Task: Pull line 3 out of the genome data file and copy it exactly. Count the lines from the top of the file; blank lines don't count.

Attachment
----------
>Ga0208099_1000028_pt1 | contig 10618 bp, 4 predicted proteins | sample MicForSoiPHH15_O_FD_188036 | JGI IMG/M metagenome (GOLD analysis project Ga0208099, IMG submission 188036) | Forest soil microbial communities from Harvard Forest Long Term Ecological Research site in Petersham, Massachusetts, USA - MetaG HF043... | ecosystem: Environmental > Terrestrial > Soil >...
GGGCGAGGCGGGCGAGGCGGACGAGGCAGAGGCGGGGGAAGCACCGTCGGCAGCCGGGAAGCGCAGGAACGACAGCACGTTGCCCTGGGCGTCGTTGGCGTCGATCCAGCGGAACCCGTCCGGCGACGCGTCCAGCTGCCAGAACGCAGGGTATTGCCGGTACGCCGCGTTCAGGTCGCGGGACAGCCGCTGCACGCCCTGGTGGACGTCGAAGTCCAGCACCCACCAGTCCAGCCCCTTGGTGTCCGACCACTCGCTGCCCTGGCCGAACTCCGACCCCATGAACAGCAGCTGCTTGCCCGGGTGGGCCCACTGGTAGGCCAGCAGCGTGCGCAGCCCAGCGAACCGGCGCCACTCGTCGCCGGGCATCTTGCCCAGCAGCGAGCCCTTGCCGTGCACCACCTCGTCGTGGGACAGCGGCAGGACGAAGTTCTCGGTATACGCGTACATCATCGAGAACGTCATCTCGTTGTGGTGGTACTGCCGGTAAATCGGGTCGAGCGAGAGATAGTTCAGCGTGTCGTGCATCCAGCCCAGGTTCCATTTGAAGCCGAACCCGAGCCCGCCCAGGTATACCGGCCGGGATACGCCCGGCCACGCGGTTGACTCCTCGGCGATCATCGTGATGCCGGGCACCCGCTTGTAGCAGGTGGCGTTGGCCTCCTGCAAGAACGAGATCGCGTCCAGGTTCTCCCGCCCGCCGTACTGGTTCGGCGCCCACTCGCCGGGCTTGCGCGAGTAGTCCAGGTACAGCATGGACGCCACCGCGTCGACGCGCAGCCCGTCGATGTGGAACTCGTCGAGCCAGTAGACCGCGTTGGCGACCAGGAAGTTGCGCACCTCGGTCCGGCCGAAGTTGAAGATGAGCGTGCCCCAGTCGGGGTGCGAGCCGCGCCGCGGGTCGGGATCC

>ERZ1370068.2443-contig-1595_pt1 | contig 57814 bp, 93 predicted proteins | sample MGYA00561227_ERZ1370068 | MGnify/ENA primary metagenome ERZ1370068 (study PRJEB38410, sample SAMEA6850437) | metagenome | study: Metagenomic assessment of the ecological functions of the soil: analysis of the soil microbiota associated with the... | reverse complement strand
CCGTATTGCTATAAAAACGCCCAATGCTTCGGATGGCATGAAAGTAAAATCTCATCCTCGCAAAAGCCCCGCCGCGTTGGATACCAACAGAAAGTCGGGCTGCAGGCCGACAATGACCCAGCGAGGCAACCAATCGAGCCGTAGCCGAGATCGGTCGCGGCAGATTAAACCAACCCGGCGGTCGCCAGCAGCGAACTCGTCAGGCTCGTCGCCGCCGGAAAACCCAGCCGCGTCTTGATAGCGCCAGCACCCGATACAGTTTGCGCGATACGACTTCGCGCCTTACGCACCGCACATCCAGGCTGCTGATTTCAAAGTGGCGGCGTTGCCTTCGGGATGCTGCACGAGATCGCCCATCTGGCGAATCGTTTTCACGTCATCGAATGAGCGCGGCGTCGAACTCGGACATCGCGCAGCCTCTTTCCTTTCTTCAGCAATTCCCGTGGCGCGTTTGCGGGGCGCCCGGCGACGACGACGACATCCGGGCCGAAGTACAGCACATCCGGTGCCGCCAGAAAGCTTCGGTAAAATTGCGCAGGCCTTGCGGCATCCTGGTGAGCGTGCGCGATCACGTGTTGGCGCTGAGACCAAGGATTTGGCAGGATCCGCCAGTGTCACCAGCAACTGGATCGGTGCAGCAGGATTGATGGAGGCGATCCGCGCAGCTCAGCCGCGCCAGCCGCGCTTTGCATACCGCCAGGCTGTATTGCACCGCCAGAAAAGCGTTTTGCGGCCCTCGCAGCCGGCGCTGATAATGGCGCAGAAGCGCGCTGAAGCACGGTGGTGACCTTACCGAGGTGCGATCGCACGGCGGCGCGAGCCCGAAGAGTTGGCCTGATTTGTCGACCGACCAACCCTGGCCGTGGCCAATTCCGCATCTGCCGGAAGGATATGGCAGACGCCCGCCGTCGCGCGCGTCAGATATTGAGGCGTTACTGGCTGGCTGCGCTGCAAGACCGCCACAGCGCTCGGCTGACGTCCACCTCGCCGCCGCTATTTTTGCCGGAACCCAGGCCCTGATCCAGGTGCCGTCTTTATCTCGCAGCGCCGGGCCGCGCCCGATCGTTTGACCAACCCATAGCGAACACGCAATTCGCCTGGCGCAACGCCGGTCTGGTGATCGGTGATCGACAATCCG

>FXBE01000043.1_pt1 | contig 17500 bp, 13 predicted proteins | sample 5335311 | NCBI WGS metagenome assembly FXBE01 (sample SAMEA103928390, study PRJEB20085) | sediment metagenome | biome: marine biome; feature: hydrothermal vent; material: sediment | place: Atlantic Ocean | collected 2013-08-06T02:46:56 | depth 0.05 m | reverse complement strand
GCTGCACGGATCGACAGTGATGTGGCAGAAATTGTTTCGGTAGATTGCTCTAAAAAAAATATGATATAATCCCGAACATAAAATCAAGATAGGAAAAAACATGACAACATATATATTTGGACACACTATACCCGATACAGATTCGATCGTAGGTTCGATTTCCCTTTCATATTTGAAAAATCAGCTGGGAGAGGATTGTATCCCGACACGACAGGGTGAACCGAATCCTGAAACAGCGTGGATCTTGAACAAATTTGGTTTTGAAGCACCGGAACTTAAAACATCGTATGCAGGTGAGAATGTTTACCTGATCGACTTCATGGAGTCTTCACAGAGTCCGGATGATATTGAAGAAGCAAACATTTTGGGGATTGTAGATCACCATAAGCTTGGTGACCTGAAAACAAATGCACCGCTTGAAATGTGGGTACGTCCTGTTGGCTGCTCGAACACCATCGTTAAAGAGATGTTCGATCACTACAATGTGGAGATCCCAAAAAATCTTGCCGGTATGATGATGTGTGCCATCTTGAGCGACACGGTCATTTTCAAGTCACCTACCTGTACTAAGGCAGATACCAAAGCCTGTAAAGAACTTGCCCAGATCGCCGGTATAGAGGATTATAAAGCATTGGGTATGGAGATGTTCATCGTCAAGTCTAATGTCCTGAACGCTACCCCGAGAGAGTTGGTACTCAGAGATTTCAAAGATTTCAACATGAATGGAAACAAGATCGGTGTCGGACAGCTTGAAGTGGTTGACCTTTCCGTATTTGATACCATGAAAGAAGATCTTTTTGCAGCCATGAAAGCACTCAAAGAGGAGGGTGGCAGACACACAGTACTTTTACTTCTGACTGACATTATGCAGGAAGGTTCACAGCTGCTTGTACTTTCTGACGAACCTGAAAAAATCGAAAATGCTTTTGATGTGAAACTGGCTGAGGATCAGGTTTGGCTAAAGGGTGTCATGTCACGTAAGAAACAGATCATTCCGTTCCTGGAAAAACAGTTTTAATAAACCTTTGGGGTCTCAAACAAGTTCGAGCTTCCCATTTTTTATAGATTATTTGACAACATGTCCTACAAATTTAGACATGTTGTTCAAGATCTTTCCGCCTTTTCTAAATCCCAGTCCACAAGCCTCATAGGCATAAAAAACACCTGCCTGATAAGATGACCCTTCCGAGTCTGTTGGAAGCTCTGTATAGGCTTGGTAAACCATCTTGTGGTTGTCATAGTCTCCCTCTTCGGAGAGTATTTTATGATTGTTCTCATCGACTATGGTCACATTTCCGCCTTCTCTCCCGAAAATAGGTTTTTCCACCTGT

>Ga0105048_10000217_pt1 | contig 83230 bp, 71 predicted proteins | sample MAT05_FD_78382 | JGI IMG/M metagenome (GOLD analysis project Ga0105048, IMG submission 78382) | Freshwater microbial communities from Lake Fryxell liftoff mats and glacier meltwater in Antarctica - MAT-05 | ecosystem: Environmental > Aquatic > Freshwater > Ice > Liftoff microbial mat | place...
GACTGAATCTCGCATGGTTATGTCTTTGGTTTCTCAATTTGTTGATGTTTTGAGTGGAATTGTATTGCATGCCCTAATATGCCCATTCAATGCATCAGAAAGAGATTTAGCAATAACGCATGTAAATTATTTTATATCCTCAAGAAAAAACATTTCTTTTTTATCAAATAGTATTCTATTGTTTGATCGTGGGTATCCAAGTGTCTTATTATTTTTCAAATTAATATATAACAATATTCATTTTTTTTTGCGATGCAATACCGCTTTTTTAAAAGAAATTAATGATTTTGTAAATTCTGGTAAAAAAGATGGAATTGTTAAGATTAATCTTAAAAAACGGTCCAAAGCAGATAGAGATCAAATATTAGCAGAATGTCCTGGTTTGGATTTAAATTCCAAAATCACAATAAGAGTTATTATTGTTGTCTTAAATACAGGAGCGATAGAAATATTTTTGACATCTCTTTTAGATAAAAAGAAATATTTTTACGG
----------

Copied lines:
>ERZ1370068.2443-contig-1595_pt1 | contig 57814 bp, 93 predicted proteins | sample MGYA00561227_ERZ1370068 | MGnify/ENA primary metagenome ERZ1370068 (study PRJEB38410, sample SAMEA6850437) | metagenome | study: Metagenomic assessment of the ecological functions of the soil: analysis of the soil microbiota associated with the... | reverse complement strand